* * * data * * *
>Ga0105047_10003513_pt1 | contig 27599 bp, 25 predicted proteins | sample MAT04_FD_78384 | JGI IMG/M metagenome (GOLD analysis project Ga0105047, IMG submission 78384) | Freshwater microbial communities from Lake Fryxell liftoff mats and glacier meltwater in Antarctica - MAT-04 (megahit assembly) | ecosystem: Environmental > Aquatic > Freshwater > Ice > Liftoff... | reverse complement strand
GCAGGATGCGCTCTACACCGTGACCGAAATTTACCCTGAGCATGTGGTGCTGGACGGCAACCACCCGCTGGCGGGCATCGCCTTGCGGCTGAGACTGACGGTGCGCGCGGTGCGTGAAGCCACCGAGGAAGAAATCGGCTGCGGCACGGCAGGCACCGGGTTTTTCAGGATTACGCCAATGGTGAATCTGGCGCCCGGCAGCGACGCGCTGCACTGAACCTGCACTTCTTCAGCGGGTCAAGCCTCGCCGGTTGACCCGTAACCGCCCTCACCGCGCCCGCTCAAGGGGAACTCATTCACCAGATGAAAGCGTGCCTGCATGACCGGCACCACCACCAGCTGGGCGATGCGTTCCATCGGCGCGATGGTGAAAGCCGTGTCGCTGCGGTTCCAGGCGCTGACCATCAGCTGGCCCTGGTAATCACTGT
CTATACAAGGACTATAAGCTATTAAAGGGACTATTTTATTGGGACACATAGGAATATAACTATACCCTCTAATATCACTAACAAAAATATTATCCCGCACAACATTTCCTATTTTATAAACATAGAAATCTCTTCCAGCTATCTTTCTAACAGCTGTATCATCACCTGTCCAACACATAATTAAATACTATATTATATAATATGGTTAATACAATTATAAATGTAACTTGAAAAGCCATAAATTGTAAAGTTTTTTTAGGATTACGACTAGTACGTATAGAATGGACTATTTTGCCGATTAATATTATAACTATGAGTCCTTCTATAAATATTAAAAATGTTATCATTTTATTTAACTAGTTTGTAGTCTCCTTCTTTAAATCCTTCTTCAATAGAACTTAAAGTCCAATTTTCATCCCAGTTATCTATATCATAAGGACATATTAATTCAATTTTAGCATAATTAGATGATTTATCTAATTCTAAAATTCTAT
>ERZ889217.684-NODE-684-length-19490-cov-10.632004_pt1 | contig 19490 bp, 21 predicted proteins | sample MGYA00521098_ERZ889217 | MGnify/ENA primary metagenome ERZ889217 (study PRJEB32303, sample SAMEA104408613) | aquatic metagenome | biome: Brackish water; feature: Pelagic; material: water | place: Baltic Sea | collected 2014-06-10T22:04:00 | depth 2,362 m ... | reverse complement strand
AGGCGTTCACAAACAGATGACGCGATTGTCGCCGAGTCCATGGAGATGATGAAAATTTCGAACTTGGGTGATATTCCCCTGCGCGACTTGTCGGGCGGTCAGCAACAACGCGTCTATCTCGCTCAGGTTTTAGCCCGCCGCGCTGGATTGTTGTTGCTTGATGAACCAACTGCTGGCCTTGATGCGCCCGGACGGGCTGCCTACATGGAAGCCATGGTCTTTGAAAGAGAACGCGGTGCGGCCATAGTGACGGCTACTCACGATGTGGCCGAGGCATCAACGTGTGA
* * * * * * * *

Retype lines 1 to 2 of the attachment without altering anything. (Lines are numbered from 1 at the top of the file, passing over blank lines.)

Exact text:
>Ga0105047_10003513_pt1 | contig 27599 bp, 25 predicted proteins | sample MAT04_FD_78384 | JGI IMG/M metagenome (GOLD analysis project Ga0105047, IMG submission 78384) | Freshwater microbial communities from Lake Fryxell liftoff mats and glacier meltwater in Antarctica - MAT-04 (megahit assembly) | ecosystem: Environmental > Aquatic > Freshwater > Ice > Liftoff... | reverse complement strand
GCAGGATGCGCTCTACACCGTGACCGAAATTTACCCTGAGCATGTGGTGCTGGACGGCAACCACCCGCTGGCGGGCATCGCCTTGCGGCTGAGACTGACGGTGCGCGCGGTGCGTGAAGCCACCGAGGAAGAAATCGGCTGCGGCACGGCAGGCACCGGGTTTTTCAGGATTACGCCAATGGTGAATCTGGCGCCCGGCAGCGACGCGCTGCACTGAACCTGCACTTCTTCAGCGGGTCAAGCCTCGCCGGTTGACCCGTAACCGCCCTCACCGCGCCCGCTCAAGGGGAACTCATTCACCAGATGAAAGCGTGCCTGCATGACCGGCACCACCACCAGCTGGGCGATGCGTTCCATCGGCGCGATGGTGAAAGCCGTGTCGCTGCGGTTCCAGGCGCTGACCATCAGCTGGCCCTGGTAATCACTGT